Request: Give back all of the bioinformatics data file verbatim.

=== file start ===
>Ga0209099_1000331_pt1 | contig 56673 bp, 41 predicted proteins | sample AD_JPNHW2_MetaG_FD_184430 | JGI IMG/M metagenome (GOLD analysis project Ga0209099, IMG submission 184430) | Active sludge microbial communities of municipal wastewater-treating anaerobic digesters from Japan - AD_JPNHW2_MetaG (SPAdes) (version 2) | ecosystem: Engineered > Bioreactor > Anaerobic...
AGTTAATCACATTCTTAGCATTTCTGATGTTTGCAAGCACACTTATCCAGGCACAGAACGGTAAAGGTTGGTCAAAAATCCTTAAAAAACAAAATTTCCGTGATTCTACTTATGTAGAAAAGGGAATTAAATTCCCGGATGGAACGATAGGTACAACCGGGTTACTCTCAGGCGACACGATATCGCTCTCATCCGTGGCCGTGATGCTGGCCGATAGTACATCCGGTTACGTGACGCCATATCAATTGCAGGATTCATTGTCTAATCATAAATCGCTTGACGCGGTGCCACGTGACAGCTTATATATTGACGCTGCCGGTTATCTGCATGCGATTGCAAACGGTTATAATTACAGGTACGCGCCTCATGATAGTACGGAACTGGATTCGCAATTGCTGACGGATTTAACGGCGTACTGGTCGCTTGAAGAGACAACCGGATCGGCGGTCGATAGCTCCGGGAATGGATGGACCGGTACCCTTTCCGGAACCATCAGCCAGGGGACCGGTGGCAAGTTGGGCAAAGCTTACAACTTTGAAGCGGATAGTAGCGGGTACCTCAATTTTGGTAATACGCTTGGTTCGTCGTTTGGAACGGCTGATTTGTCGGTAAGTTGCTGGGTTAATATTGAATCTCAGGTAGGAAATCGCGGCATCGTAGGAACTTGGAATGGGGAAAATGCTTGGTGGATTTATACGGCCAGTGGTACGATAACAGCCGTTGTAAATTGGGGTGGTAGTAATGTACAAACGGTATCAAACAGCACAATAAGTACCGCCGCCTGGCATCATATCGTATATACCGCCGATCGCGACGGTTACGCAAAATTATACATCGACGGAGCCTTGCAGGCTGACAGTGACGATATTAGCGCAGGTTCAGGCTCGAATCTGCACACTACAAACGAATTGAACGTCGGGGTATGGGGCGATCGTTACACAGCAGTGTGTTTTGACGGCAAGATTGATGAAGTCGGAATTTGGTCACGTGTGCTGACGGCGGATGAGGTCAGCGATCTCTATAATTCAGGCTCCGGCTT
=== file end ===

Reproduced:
>Ga0209099_1000331_pt1 | contig 56673 bp, 41 predicted proteins | sample AD_JPNHW2_MetaG_FD_184430 | JGI IMG/M metagenome (GOLD analysis project Ga0209099, IMG submission 184430) | Active sludge microbial communities of municipal wastewater-treating anaerobic digesters from Japan - AD_JPNHW2_MetaG (SPAdes) (version 2) | ecosystem: Engineered > Bioreactor > Anaerobic...
AGTTAATCACATTCTTAGCATTTCTGATGTTTGCAAGCACACTTATCCAGGCACAGAACGGTAAAGGTTGGTCAAAAATCCTTAAAAAACAAAATTTCCGTGATTCTACTTATGTAGAAAAGGGAATTAAATTCCCGGATGGAACGATAGGTACAACCGGGTTACTCTCAGGCGACACGATATCGCTCTCATCCGTGGCCGTGATGCTGGCCGATAGTACATCCGGTTACGTGACGCCATATCAATTGCAGGATTCATTGTCTAATCATAAATCGCTTGACGCGGTGCCACGTGACAGCTTATATATTGACGCTGCCGGTTATCTGCATGCGATTGCAAACGGTTATAATTACAGGTACGCGCCTCATGATAGTACGGAACTGGATTCGCAATTGCTGACGGATTTAACGGCGTACTGGTCGCTTGAAGAGACAACCGGATCGGCGGTCGATAGCTCCGGGAATGGATGGACCGGTACCCTTTCCGGAACCATCAGCCAGGGGACCGGTGGCAAGTTGGGCAAAGCTTACAACTTTGAAGCGGATAGTAGCGGGTACCTCAATTTTGGTAATACGCTTGGTTCGTCGTTTGGAACGGCTGATTTGTCGGTAAGTTGCTGGGTTAATATTGAATCTCAGGTAGGAAATCGCGGCATCGTAGGAACTTGGAATGGGGAAAATGCTTGGTGGATTTATACGGCCAGTGGTACGATAACAGCCGTTGTAAATTGGGGTGGTAGTAATGTACAAACGGTATCAAACAGCACAATAAGTACCGCCGCCTGGCATCATATCGTATATACCGCCGATCGCGACGGTTACGCAAAATTATACATCGACGGAGCCTTGCAGGCTGACAGTGACGATATTAGCGCAGGTTCAGGCTCGAATCTGCACACTACAAACGAATTGAACGTCGGGGTATGGGGCGATCGTTACACAGCAGTGTGTTTTGACGGCAAGATTGATGAAGTCGGAATTTGGTCACGTGTGCTGACGGCGGATGAGGTCAGCGATCTCTATAATTCAGGCTCCGGCTT